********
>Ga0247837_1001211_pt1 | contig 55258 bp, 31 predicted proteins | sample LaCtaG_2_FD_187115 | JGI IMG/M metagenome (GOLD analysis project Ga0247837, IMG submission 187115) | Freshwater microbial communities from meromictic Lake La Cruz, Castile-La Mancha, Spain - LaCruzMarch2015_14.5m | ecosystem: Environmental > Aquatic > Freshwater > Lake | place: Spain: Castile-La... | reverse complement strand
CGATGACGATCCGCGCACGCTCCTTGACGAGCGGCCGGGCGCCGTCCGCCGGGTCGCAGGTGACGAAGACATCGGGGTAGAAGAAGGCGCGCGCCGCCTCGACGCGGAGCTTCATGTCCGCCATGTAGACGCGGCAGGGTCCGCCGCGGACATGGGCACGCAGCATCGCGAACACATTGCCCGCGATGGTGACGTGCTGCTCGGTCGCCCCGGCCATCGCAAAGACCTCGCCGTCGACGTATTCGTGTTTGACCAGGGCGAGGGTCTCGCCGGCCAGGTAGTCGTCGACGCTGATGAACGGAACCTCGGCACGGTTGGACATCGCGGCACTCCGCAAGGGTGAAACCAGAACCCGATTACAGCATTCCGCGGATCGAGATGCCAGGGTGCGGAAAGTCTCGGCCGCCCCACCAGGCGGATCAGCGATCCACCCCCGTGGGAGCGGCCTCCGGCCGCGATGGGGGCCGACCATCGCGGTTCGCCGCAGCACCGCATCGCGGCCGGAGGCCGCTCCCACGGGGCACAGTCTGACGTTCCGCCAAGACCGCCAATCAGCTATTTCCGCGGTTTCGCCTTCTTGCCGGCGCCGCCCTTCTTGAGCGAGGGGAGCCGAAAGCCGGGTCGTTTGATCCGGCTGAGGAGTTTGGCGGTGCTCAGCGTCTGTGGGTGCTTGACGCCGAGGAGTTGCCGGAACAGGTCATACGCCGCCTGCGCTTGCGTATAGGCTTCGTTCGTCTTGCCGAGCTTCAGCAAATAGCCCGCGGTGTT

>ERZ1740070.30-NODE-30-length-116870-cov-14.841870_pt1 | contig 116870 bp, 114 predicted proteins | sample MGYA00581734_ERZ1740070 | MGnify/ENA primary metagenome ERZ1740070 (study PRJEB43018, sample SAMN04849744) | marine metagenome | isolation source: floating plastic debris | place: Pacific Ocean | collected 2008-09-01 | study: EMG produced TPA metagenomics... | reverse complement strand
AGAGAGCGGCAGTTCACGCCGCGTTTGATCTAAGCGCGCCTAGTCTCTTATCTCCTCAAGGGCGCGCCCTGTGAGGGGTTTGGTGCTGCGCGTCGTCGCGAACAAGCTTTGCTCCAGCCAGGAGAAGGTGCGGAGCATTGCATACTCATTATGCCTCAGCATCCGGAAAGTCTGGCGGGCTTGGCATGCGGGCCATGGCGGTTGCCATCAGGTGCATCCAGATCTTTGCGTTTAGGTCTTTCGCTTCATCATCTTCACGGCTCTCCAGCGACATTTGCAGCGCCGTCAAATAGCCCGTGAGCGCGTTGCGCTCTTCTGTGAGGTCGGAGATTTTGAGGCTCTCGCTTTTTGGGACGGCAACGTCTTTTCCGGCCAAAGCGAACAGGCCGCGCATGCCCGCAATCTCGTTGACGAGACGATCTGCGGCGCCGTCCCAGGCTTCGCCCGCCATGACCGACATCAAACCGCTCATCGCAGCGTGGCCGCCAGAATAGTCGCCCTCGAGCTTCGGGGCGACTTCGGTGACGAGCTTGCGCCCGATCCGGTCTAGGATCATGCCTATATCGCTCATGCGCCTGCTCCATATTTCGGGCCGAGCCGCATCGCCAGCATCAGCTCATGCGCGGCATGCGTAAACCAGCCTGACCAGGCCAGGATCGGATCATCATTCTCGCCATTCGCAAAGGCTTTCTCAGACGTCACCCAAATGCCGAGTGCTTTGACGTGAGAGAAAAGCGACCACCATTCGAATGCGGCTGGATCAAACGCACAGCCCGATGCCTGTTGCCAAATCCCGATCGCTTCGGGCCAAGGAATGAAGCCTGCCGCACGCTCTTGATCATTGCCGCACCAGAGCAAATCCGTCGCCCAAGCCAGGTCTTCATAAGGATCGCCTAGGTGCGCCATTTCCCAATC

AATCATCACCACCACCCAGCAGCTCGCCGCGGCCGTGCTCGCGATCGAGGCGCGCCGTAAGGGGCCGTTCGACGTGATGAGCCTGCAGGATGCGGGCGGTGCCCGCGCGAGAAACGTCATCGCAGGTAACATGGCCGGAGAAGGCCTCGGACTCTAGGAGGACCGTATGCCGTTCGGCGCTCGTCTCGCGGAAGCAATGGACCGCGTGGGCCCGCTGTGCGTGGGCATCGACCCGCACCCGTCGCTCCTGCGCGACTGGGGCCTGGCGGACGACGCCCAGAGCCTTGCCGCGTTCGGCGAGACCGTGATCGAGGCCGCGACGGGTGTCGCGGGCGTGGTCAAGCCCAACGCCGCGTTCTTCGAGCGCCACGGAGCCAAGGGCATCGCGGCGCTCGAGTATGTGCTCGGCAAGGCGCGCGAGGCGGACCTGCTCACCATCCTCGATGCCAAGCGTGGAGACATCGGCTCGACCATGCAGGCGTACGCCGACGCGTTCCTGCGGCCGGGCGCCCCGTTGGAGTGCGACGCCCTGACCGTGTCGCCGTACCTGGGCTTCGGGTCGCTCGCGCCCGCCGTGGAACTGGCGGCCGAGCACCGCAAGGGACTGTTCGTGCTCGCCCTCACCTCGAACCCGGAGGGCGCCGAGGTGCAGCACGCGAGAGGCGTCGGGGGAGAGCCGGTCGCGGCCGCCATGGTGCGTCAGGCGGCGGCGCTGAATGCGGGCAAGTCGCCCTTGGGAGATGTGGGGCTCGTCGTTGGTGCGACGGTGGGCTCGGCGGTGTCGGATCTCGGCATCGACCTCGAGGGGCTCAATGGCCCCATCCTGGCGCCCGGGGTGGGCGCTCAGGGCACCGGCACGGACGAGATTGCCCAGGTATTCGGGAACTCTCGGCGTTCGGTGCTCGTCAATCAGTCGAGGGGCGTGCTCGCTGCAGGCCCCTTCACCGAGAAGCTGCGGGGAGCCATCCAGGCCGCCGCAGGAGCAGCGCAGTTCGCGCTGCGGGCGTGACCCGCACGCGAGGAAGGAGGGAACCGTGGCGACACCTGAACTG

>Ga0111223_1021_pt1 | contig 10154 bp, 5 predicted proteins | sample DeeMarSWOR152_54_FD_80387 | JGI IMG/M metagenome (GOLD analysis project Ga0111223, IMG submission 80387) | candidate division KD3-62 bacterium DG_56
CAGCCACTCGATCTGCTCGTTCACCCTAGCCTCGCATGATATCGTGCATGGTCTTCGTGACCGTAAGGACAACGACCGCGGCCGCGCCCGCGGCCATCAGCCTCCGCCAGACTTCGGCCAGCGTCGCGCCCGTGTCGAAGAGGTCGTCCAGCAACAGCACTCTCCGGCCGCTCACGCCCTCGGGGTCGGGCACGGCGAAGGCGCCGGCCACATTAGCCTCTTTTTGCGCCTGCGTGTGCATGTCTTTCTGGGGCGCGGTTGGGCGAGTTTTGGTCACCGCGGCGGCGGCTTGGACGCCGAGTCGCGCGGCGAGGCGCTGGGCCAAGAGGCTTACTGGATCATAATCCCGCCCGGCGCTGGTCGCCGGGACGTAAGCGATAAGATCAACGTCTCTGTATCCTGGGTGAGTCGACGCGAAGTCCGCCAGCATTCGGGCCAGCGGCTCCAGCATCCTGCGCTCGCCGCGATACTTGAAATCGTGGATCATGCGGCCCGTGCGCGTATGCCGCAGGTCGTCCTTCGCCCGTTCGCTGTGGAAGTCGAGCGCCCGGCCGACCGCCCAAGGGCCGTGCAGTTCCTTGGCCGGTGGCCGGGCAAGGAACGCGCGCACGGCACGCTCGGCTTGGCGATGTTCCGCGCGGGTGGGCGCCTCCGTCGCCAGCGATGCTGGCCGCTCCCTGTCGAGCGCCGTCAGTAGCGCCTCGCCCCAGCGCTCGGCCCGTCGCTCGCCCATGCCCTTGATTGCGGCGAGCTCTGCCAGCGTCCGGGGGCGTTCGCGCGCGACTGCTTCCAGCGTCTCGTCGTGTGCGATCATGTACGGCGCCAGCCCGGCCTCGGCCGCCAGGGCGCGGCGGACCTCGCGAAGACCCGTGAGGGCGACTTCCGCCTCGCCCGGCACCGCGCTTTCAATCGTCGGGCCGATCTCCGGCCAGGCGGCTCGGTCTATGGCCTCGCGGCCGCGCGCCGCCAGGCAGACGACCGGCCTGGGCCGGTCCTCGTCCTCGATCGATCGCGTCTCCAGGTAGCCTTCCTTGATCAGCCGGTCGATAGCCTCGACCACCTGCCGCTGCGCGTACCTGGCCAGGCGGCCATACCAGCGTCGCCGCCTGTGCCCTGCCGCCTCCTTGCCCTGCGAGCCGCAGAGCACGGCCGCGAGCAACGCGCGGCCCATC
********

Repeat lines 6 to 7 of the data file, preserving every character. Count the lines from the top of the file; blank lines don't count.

>Ga0111223_1021_pt1 | contig 10154 bp, 5 predicted proteins | sample DeeMarSWOR152_54_FD_80387 | JGI IMG/M metagenome (GOLD analysis project Ga0111223, IMG submission 80387) | candidate division KD3-62 bacterium DG_56
CAGCCACTCGATCTGCTCGTTCACCCTAGCCTCGCATGATATCGTGCATGGTCTTCGTGACCGTAAGGACAACGACCGCGGCCGCGCCCGCGGCCATCAGCCTCCGCCAGACTTCGGCCAGCGTCGCGCCCGTGTCGAAGAGGTCGTCCAGCAACAGCACTCTCCGGCCGCTCACGCCCTCGGGGTCGGGCACGGCGAAGGCGCCGGCCACATTAGCCTCTTTTTGCGCCTGCGTGTGCATGTCTTTCTGGGGCGCGGTTGGGCGAGTTTTGGTCACCGCGGCGGCGGCTTGGACGCCGAGTCGCGCGGCGAGGCGCTGGGCCAAGAGGCTTACTGGATCATAATCCCGCCCGGCGCTGGTCGCCGGGACGTAAGCGATAAGATCAACGTCTCTGTATCCTGGGTGAGTCGACGCGAAGTCCGCCAGCATTCGGGCCAGCGGCTCCAGCATCCTGCGCTCGCCGCGATACTTGAAATCGTGGATCATGCGGCCCGTGCGCGTATGCCGCAGGTCGTCCTTCGCCCGTTCGCTGTGGAAGTCGAGCGCCCGGCCGACCGCCCAAGGGCCGTGCAGTTCCTTGGCCGGTGGCCGGGCAAGGAACGCGCGCACGGCACGCTCGGCTTGGCGATGTTCCGCGCGGGTGGGCGCCTCCGTCGCCAGCGATGCTGGCCGCTCCCTGTCGAGCGCCGTCAGTAGCGCCTCGCCCCAGCGCTCGGCCCGTCGCTCGCCCATGCCCTTGATTGCGGCGAGCTCTGCCAGCGTCCGGGGGCGTTCGCGCGCGACTGCTTCCAGCGTCTCGTCGTGTGCGATCATGTACGGCGCCAGCCCGGCCTCGGCCGCCAGGGCGCGGCGGACCTCGCGAAGACCCGTGAGGGCGACTTCCGCCTCGCCCGGCACCGCGCTTTCAATCGTCGGGCCGATCTCCGGCCAGGCGGCTCGGTCTATGGCCTCGCGGCCGCGCGCCGCCAGGCAGACGACCGGCCTGGGCCGGTCCTCGTCCTCGATCGATCGCGTCTCCAGGTAGCCTTCCTTGATCAGCCGGTCGATAGCCTCGACCACCTGCCGCTGCGCGTACCTGGCCAGGCGGCCATACCAGCGTCGCCGCCTGTGCCCTGCCGCCTCCTTGCCCTGCGAGCCGCAGAGCACGGCCGCGAGCAACGCGCGGCCCATC